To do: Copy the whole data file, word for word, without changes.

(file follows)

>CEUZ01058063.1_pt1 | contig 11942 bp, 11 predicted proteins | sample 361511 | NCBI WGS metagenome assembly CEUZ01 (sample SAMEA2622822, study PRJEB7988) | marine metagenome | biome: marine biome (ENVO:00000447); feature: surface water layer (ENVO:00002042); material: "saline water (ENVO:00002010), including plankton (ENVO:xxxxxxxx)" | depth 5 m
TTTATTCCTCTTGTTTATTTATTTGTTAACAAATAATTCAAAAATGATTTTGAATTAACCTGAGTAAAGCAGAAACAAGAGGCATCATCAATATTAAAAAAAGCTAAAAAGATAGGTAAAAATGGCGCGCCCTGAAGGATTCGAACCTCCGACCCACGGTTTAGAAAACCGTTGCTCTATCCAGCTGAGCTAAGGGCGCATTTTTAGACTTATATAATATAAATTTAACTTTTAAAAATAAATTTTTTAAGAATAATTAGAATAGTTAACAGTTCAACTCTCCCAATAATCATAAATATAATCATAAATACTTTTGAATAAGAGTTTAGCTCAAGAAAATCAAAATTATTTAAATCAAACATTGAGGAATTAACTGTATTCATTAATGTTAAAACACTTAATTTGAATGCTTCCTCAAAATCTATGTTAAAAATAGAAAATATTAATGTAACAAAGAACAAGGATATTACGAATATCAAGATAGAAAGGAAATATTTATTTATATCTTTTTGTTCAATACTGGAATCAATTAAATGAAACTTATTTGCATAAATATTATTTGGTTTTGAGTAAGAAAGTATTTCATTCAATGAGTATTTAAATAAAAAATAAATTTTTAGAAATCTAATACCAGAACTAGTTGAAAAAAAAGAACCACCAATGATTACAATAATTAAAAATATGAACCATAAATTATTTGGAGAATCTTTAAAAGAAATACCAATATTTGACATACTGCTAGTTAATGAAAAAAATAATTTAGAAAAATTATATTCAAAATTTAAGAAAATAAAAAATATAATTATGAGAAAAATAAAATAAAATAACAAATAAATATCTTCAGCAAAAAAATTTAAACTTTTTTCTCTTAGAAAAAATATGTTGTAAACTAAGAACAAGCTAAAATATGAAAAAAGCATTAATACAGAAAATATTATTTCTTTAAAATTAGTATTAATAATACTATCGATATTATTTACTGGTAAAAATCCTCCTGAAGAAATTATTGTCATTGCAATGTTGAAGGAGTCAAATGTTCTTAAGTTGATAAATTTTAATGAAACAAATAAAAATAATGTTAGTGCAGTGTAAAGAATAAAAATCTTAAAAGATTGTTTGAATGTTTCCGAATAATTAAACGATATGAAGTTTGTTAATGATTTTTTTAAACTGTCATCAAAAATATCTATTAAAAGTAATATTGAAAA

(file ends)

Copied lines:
>CEUZ01058063.1_pt1 | contig 11942 bp, 11 predicted proteins | sample 361511 | NCBI WGS metagenome assembly CEUZ01 (sample SAMEA2622822, study PRJEB7988) | marine metagenome | biome: marine biome (ENVO:00000447); feature: surface water layer (ENVO:00002042); material: "saline water (ENVO:00002010), including plankton (ENVO:xxxxxxxx)" | depth 5 m
TTTATTCCTCTTGTTTATTTATTTGTTAACAAATAATTCAAAAATGATTTTGAATTAACCTGAGTAAAGCAGAAACAAGAGGCATCATCAATATTAAAAAAAGCTAAAAAGATAGGTAAAAATGGCGCGCCCTGAAGGATTCGAACCTCCGACCCACGGTTTAGAAAACCGTTGCTCTATCCAGCTGAGCTAAGGGCGCATTTTTAGACTTATATAATATAAATTTAACTTTTAAAAATAAATTTTTTAAGAATAATTAGAATAGTTAACAGTTCAACTCTCCCAATAATCATAAATATAATCATAAATACTTTTGAATAAGAGTTTAGCTCAAGAAAATCAAAATTATTTAAATCAAACATTGAGGAATTAACTGTATTCATTAATGTTAAAACACTTAATTTGAATGCTTCCTCAAAATCTATGTTAAAAATAGAAAATATTAATGTAACAAAGAACAAGGATATTACGAATATCAAGATAGAAAGGAAATATTTATTTATATCTTTTTGTTCAATACTGGAATCAATTAAATGAAACTTATTTGCATAAATATTATTTGGTTTTGAGTAAGAAAGTATTTCATTCAATGAGTATTTAAATAAAAAATAAATTTTTAGAAATCTAATACCAGAACTAGTTGAAAAAAAAGAACCACCAATGATTACAATAATTAAAAATATGAACCATAAATTATTTGGAGAATCTTTAAAAGAAATACCAATATTTGACATACTGCTAGTTAATGAAAAAAATAATTTAGAAAAATTATATTCAAAATTTAAGAAAATAAAAAATATAATTATGAGAAAAATAAAATAAAATAACAAATAAATATCTTCAGCAAAAAAATTTAAACTTTTTTCTCTTAGAAAAAATATGTTGTAAACTAAGAACAAGCTAAAATATGAAAAAAGCATTAATACAGAAAATATTATTTCTTTAAAATTAGTATTAATAATACTATCGATATTATTTACTGGTAAAAATCCTCCTGAAGAAATTATTGTCATTGCAATGTTGAAGGAGTCAAATGTTCTTAAGTTGATAAATTTTAATGAAACAAATAAAAATAATGTTAGTGCAGTGTAAAGAATAAAAATCTTAAAAGATTGTTTGAATGTTTCCGAATAATTAAACGATATGAAGTTTGTTAATGATTTTTTTAAACTGTCATCAAAAATATCTATTAAAAGTAATATTGAAAA